The Australian prime minister has revealed that offensive cyber capabilities are being used in the fight against ISIS in Iraq and Syria.
Speaking in parliament today, Malcolm Turnbull added that they were making a “real difference” to operations there and were subject to international rules of engagement.
“I won't, for obvious reasons, go into the details of those operations, I can say that they are being used, that they are making a real difference in the military conflict and that all offensive cyber activities in support of the Australian Defence Force and our allies are subject to the same rules of engagement which govern the use of our other military capabilities in Iraq and Syria, such as our F18 Hornets,” he said.
Australia’s offensive cyber capabilities were first acknowledged in April when Turnbull launched the government’s Cyber Security Strategy. The capability is housed within the Australian Signals Directorate (ASD).
In July, the ASD launched a recruitment campaign that will help boost the government’s offensive and defensive cyber capabilities.
In today’s ministerial statement, Turnbull emphasised that all offensive cyber operations were “subject to stringent legal oversight” and “consistent with our support for the International Rules-based order and our obligations under international law”.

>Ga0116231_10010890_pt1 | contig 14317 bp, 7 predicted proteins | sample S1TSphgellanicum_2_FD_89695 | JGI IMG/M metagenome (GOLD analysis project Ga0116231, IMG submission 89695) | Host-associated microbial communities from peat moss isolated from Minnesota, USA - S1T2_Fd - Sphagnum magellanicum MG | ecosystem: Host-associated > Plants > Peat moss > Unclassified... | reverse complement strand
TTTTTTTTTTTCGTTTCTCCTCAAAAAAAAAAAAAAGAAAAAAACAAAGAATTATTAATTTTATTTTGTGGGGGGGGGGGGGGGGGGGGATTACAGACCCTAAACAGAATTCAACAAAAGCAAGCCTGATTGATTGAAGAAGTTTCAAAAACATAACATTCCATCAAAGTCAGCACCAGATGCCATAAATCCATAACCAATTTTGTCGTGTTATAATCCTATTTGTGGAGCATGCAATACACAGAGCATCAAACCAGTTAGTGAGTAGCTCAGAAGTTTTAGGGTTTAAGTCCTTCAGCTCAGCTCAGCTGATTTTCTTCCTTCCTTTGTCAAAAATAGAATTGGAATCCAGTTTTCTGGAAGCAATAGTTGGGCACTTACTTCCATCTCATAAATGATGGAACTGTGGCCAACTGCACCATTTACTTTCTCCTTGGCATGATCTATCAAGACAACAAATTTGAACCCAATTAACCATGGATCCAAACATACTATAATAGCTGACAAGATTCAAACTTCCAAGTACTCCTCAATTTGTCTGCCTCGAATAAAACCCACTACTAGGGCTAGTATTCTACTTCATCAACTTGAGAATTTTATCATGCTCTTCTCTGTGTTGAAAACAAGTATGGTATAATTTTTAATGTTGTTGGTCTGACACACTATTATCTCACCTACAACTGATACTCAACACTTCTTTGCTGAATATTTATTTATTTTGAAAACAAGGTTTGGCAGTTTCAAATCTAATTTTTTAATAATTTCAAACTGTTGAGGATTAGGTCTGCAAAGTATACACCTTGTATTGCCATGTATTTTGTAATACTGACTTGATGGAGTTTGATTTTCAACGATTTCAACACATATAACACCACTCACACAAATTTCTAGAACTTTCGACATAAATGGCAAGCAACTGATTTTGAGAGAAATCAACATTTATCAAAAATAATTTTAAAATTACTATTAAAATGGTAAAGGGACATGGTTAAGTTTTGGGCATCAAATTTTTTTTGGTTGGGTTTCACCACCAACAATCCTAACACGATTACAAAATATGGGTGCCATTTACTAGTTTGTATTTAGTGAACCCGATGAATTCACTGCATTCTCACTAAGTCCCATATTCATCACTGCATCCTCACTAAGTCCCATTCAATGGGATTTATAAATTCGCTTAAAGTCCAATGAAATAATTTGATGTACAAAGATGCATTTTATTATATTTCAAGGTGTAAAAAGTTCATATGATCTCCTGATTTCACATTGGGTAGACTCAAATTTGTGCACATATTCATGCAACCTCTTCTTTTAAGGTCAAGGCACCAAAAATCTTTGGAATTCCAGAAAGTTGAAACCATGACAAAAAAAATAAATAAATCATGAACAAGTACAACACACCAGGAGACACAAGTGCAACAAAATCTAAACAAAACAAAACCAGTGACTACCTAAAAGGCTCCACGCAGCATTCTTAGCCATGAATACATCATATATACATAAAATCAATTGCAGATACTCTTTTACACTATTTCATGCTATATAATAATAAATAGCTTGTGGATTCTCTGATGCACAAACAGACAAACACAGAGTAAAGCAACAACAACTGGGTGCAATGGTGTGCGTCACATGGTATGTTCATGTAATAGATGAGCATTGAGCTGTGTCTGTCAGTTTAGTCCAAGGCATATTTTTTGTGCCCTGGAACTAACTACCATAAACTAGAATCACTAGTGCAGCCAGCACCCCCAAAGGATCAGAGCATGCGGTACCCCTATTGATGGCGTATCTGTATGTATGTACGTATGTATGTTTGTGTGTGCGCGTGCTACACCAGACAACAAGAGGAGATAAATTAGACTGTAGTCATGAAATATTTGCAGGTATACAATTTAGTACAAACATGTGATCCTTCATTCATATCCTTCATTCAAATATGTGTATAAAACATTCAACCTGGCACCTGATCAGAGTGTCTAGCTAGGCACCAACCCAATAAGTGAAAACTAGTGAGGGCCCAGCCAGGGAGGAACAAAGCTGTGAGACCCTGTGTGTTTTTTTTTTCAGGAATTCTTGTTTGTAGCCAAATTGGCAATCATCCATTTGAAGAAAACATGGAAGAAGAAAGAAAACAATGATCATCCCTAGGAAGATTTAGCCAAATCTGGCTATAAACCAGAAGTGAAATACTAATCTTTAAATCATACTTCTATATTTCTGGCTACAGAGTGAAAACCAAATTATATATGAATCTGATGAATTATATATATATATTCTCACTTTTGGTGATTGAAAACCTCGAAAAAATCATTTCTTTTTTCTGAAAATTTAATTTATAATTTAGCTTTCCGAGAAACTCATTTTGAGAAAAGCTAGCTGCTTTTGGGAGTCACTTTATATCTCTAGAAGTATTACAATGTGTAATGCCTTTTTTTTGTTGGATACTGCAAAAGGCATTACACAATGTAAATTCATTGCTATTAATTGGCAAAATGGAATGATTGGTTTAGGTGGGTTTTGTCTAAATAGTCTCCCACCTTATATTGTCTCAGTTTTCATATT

The Prime Minister said that although taking the fight to ISIS in cyber space was less well known, it was “of increasing importance”.
In the domestic fight against against terrorism, Turnbull said that encrypted communications had made identifying terrorists more difficult.
“Increasingly widespread use of encrypted communications platforms makes the detection and interception of terrorist communications far more difficult. Human intelligence and the strong relationships and trust on which it depends are more important than ever,” he said.
This story, "Australia taking fight to ISIS in cyberspace" was originally published by CIO Australia.